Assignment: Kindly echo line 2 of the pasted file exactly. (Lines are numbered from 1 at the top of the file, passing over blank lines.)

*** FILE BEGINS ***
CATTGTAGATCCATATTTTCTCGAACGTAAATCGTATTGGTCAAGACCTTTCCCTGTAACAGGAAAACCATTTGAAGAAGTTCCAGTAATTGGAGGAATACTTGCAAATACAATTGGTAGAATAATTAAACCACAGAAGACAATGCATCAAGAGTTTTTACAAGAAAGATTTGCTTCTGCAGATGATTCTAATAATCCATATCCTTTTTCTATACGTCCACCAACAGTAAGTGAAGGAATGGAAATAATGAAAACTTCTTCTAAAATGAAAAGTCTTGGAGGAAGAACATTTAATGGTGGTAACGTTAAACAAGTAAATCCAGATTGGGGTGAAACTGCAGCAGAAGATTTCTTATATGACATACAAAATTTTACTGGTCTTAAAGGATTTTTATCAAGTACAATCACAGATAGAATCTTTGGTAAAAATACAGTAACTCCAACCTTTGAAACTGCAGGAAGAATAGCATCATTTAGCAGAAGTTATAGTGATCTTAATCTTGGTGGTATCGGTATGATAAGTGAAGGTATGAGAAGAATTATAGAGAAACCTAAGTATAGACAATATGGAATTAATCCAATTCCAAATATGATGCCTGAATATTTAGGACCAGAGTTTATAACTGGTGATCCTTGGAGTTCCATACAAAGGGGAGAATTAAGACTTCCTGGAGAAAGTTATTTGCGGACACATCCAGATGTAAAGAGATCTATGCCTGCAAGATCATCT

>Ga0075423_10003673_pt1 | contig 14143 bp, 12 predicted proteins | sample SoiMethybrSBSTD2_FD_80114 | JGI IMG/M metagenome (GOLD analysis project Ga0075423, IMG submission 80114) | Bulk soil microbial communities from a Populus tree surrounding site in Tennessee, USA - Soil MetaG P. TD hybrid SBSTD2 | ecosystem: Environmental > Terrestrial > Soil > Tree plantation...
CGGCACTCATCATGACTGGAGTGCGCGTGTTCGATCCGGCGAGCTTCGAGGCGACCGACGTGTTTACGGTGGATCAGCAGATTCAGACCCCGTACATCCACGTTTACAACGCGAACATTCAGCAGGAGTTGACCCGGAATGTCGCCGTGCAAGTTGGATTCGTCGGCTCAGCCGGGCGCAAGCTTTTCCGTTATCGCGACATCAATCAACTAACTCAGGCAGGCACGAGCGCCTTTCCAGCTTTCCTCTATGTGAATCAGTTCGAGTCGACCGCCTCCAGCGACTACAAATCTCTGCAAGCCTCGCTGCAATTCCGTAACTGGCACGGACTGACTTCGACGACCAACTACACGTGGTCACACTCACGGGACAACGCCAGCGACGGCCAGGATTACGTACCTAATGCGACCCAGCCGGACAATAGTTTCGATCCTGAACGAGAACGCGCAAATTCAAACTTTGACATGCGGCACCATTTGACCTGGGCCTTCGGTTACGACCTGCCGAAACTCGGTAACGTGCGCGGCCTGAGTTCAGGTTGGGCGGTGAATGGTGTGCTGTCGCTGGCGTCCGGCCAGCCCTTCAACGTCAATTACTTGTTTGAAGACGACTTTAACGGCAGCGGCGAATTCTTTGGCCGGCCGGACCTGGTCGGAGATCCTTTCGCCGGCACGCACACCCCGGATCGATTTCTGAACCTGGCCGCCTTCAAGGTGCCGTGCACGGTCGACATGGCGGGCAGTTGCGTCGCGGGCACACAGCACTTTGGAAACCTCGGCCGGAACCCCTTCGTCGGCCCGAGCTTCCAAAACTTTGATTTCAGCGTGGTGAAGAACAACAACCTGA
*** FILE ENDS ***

>Ga0075423_10003673_pt1 | contig 14143 bp, 12 predicted proteins | sample SoiMethybrSBSTD2_FD_80114 | JGI IMG/M metagenome (GOLD analysis project Ga0075423, IMG submission 80114) | Bulk soil microbial communities from a Populus tree surrounding site in Tennessee, USA - Soil MetaG P. TD hybrid SBSTD2 | ecosystem: Environmental > Terrestrial > Soil > Tree plantation...